Moderator: Dolores Sierra Alcalde


  • María Isabel Brenes Sánchez: Archaeologist and researcher
  • Annie González Galy: Relative of La Desbandá survivors.
  • Linda Palfreeman: Doctor of Linguistics, University of Leeds (England) and Professor of Humanities at the University of Elche (Alicante)


On 29 October 2022 and within the framework of the 1st International Congress on La Desbandá held in Mollina (Málaga), the table begins at 9:00 a.m. following the presentation thereof.



Chapter II, concerning comprehensive public policies on Democratic Memory, opens with a special mention of the active role of women in Spain as protagonists of a long struggle for democracy and the values of liberty, equality and solidarity. It textually states:

“In these struggles and suffering Spanish women played a singular role, being active subjects in the intellectual, professional, political and union life of our country”.

During the war and the dictatorship, women suffered humiliation, harassment, rape, persecution, violence and punishment for their public or political activity, for the mere fact of being women or for having been mothers, partners or daughters of victims of persecutions, reprisals and killings. Furthermore, and at different moments in history, they suffered reprisals for having attempted to exercise their right to free personal development and having transgressed the limits of traditional femininity. Therefore, their contribution to the Democratic Memory must be collected in the promotion and transmission of knowledge”

But it was not just Spanish women who played an important role in this period of history. At all times, attention may be drawn to the international political-solidary effort

To speak about this, it is our privilege to count on the presence of contemporary women to corroborate it for us.






María Isabel Brenes,


In view of the book 1937. Éxodo Málaga Almería. Nuevas fuentes de investigación (“1937. Málaga Almería Exodus. New sources of investigation”), it is accredited that the population that left Málaga seeking refuge in Almería on 7 February stood at 300,000, given that the figure provided by Norman Bethune was estimated as of 10 February, when la desbandá had already begun various days prior to this.

This is the case taking into account that the population that left Málaga originated from other provinces of western Andalusia together with those originating from Málaga, a column of people which saw the incorporation of entire families from the province of Granada.

The majority of the population that journeyed on foot to Almeria were the elderly and women with children.

The intense bombings by sea and air, together with the terrible weather and food situation, undermined the moral of these people. Having abandoned hope of reaching safe territory, some individuals and entire families opted for collective suicide.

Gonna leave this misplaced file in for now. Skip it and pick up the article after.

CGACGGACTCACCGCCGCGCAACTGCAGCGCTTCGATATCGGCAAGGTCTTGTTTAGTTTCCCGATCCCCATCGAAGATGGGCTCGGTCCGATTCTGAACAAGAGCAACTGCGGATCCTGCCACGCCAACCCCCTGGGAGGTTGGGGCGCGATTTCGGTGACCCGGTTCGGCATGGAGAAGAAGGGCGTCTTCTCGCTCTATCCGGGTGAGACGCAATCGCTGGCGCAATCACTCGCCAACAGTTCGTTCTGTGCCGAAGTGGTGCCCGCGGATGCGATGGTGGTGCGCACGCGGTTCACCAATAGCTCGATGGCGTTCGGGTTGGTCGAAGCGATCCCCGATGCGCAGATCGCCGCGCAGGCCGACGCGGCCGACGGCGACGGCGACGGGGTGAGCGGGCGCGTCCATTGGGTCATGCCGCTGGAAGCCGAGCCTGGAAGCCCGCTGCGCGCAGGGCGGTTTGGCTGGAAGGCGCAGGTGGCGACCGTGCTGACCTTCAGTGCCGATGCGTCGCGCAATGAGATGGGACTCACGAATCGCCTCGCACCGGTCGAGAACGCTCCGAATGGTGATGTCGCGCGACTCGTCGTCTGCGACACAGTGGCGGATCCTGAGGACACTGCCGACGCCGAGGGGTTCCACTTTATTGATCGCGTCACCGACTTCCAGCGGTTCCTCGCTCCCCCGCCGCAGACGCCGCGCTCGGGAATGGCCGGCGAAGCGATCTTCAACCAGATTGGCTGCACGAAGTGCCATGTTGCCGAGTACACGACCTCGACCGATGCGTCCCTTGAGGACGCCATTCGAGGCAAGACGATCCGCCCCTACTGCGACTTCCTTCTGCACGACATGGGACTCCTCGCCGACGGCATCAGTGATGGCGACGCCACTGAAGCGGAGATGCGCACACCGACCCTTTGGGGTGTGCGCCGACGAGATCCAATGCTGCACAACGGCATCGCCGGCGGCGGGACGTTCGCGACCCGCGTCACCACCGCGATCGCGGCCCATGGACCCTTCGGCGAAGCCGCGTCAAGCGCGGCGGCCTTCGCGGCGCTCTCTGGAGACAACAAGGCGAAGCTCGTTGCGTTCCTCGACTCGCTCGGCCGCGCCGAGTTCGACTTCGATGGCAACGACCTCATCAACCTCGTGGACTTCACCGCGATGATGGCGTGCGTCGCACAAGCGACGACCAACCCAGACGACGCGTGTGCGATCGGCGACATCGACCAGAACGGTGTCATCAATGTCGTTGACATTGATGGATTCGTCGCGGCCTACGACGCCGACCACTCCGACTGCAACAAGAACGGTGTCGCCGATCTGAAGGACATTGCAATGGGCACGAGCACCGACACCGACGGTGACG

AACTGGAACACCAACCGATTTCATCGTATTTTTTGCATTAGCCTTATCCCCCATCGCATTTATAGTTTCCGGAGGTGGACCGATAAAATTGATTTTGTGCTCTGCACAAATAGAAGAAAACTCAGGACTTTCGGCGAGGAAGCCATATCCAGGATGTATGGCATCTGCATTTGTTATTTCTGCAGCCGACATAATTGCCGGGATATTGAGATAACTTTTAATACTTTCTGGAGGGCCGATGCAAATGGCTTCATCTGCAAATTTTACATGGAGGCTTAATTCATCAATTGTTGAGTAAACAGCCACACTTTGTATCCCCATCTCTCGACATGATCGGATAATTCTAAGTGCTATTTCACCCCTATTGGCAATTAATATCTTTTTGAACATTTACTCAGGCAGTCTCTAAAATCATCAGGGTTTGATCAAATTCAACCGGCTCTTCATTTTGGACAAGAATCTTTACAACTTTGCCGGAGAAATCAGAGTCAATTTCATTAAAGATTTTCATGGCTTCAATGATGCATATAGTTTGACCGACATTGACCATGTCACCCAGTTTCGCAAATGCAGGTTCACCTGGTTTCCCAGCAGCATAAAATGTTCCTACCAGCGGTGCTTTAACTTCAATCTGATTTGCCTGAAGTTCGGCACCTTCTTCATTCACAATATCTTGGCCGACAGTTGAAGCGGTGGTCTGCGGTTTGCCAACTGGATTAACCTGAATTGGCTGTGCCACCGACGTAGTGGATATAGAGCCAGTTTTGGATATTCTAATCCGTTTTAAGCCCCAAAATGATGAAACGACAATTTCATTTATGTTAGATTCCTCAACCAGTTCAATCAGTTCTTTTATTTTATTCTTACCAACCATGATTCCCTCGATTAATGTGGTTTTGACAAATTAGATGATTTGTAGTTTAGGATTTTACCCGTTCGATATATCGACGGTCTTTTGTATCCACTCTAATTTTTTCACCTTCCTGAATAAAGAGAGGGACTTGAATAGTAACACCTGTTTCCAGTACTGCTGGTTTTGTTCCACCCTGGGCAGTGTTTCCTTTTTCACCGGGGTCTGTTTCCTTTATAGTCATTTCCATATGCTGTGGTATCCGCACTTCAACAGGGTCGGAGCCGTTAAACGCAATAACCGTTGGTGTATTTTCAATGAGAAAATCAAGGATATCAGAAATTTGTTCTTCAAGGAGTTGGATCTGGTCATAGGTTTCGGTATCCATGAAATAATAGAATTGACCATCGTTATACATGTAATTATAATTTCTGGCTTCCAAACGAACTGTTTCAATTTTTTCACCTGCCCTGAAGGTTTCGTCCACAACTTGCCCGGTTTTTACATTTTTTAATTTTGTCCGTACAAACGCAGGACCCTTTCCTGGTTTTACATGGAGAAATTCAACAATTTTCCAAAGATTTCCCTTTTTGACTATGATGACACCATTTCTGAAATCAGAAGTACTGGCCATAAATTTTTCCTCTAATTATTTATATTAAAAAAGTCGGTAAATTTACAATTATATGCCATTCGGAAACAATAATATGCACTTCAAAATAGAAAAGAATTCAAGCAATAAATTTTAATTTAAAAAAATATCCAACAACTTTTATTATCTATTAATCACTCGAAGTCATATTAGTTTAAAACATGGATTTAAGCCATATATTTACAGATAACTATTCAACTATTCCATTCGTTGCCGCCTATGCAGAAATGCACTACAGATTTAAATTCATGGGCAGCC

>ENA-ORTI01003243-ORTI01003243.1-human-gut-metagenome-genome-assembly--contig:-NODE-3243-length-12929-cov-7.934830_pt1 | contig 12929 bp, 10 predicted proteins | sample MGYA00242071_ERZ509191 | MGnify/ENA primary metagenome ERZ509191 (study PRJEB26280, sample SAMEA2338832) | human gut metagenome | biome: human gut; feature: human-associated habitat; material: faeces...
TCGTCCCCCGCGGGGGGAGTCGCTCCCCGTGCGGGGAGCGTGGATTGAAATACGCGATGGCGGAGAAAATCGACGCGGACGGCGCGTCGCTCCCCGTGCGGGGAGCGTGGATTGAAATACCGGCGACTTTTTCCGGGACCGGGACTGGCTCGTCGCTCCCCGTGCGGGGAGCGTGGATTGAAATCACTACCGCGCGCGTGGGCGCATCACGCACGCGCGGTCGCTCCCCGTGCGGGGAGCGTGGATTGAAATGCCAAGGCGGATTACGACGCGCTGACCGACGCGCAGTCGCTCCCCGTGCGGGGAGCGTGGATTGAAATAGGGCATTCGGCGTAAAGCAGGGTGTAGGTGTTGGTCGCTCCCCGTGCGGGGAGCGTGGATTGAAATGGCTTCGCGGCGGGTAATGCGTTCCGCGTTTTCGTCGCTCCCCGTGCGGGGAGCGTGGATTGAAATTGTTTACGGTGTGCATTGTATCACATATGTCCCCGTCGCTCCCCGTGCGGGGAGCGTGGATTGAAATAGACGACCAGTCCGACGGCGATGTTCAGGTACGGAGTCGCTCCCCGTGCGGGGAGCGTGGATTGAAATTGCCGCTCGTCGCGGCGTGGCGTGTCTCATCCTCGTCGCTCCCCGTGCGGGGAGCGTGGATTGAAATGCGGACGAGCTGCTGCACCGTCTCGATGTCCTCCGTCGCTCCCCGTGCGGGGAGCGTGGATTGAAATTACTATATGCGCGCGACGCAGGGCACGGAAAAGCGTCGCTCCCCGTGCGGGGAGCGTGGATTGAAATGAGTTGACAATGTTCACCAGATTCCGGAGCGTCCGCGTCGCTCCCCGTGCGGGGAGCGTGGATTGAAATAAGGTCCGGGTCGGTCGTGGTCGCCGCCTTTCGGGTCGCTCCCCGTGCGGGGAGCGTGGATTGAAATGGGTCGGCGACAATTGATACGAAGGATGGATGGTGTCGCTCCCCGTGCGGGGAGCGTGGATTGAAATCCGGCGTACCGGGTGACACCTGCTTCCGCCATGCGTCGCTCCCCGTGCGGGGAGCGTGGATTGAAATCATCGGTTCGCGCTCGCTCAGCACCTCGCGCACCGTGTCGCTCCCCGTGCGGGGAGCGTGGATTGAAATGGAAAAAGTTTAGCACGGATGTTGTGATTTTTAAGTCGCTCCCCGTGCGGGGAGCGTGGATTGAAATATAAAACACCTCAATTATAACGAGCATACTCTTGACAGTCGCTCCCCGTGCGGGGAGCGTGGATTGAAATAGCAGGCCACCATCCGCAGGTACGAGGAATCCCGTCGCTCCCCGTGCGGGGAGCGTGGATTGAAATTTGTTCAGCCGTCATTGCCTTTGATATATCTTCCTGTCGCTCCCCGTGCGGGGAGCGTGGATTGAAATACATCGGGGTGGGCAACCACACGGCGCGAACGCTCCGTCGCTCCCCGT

However, many others chose to return to their homes, given they were not accused of any crime, except thinking differently to the military rebellion.

The return of this population was not forgiven by the rebel forces, and they were arrested when they arrived at their place of origin, now occupied by the new authority.









Linda Palfreeman,

With the title “The humanitarian work of British women in the Spanish Civil War: ‘La Desbandá’ ” speaks to us about the participation of British women in humanitarian initiatives launched during the civil war and, more specifically, in the south of Spain, after the fall of Málaga to the rebels – which gave rise to what today is commonly known as ‘La Desbandá’.

The Francoist military coup provoked a civil war in Spain, in July 1936. The British government, like those of France and the United States, followed a policy of ‘non-intervention’. Despite this, thousands of normal citizens actively supported the Spanish government and backed voluntary participation. Out of these volunteers rose the army that we came to know as the International Brigades. Over 2,500 British men joined its ranks. But the response from the women was equally noteworthy.


 Annie González Galy. Daughter of Republicans exiled in France, with her talk “PASIONARIAS TO THE END” tells how her family had to flee Spain during the war to escape prison, torture and death.

She tells the story of her family speaking of the important roles of her mother and sister Margarita.

First event: the flight from Málaga on 8 February 1937 to Almería; La Desbanda

Second event: They left Spain in February 1939: La Retirada (“The Retreat”)

Third event: They discovered exile, precariousness, concentration camps in France.